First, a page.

This week, I got a lot of traffic from the query “what is a ‘Downton Abbey’ economy?” The question was linked to a Sunday op-ed written by Larry Summers for the Financial Times, “America risks becoming a Downton Abbey economy.” In his article, Summers addresses inequality and the “excess of a privileged few” in the United States today; themes that are quite apparent in Downton Abbey.
While Summers makes a comparison between the two, his article focuses on today’s American economy and does not go into detail about that of early twentieth century Britain. For the past two seasons, I’ve been writing about a mix of specific economic and social issues brought up in Downton Abbey – the Grand Trunk Railway failure, for example – and broader issues, like the general lack of social and economic mobility in early twentieth century Britain. Below, I take a quick look at how the ‘Downton Abbey economy’ relates to today, using Summers’ op-ed as a guide.
“The Congress shall have power to lay and collect taxes on incomes, from whatever source derived, without apportionment among the several states, and without regard to any census or enumeration.”
16th Amendment of the United States Constitution
On February 3, 1913, Congress ratified the 16th Amendment, enabling a federal income tax as a means for fiscal revenue. The development of this idea had been long in the making. William Pitt in England was one of the first to place an ‘income’ tax on citizens, in his case it was to help pay for the Napoleonic War in the 1790s. Later, the United States took Pitt’s idea and tried to impose an income tax to help pay for the War of 1812, but the war ended before it could be enacted. Later still, during the Civil War, income taxes were used on both sides to support the costly war.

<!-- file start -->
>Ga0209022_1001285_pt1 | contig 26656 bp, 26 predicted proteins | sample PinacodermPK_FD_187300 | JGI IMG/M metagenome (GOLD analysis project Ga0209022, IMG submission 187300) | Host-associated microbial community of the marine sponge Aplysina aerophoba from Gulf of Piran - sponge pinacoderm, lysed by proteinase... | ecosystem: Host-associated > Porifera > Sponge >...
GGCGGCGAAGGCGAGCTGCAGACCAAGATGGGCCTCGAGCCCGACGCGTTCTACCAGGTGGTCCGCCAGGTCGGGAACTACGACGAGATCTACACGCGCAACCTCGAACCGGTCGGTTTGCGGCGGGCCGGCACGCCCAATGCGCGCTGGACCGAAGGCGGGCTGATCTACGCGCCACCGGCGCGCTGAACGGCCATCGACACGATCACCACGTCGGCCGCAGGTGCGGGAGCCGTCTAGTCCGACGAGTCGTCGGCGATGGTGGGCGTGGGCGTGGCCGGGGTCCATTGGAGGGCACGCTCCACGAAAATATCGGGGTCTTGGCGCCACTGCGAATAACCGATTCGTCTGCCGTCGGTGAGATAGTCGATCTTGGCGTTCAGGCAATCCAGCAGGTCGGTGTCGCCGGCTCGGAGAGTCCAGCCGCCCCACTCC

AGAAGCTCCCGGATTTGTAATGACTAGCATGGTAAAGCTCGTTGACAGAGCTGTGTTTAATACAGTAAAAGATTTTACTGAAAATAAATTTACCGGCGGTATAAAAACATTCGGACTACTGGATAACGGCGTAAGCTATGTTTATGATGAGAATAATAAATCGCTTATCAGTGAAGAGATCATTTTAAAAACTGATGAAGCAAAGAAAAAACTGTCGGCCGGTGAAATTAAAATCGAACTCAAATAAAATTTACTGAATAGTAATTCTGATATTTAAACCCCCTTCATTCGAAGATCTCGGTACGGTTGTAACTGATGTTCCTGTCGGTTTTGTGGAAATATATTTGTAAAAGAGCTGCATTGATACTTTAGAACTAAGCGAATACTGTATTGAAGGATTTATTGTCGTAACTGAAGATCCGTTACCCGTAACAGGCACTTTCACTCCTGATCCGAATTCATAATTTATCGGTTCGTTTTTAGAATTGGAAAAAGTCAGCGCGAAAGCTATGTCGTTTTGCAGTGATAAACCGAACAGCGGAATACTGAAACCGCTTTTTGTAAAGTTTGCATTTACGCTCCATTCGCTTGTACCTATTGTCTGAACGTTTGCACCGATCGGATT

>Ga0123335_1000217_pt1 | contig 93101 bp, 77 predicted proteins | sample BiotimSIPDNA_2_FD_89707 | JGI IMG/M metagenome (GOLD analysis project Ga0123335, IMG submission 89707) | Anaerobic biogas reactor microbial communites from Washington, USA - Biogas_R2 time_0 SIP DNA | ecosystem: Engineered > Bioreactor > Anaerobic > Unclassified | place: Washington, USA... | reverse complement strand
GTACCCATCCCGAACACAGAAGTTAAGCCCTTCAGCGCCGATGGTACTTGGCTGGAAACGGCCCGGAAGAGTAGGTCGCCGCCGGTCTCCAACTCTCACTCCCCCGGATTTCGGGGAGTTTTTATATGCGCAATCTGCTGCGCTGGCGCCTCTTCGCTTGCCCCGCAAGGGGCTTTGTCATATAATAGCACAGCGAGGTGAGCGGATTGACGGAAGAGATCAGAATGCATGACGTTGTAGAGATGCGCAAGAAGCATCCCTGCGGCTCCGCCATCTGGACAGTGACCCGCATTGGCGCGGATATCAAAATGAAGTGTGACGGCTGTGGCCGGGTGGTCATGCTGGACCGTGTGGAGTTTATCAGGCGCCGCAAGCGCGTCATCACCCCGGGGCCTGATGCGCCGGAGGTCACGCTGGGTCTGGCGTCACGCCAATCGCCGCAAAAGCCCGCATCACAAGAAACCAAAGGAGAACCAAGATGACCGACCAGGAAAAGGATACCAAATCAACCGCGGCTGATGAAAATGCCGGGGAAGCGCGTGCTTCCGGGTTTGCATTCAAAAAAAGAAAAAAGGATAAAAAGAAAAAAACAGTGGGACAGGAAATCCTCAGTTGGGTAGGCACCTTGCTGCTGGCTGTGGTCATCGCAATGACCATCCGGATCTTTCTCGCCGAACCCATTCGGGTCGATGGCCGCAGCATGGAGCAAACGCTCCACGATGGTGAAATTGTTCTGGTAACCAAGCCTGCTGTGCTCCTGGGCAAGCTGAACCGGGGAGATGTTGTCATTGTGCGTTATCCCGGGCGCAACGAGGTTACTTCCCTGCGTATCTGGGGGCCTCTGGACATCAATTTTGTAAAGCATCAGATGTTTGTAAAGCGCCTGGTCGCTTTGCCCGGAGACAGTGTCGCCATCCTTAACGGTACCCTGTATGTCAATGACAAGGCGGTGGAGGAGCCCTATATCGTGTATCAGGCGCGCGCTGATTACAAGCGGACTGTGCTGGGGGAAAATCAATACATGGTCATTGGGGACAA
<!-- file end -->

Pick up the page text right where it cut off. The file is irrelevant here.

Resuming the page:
Sensing a theme here? Governments consistently found themselves unable to pay for large-scale, unplanned war expenses. Lacking a rainy day fund, they turned to citizens’ pockets.
The very idea of “income tax” has evolved since its tentative beginnings in the United States. Tariffs on consumer goods preceded income taxes as a popular way for the government to gain revenues. However, issues of class came up frequently with tariffs, and, more often than not, they failed to bring in enough revenue for the government. Looking for additional options federal and state governments attempted to tax American citizens directly on their income, rather than indirectly via tariffs. Several attempts were made prior to 1913, all varying in degrees of effectiveness.
Below, I focus on the evolution of the individual income tax during the 19th and early 20th centuries in the United States.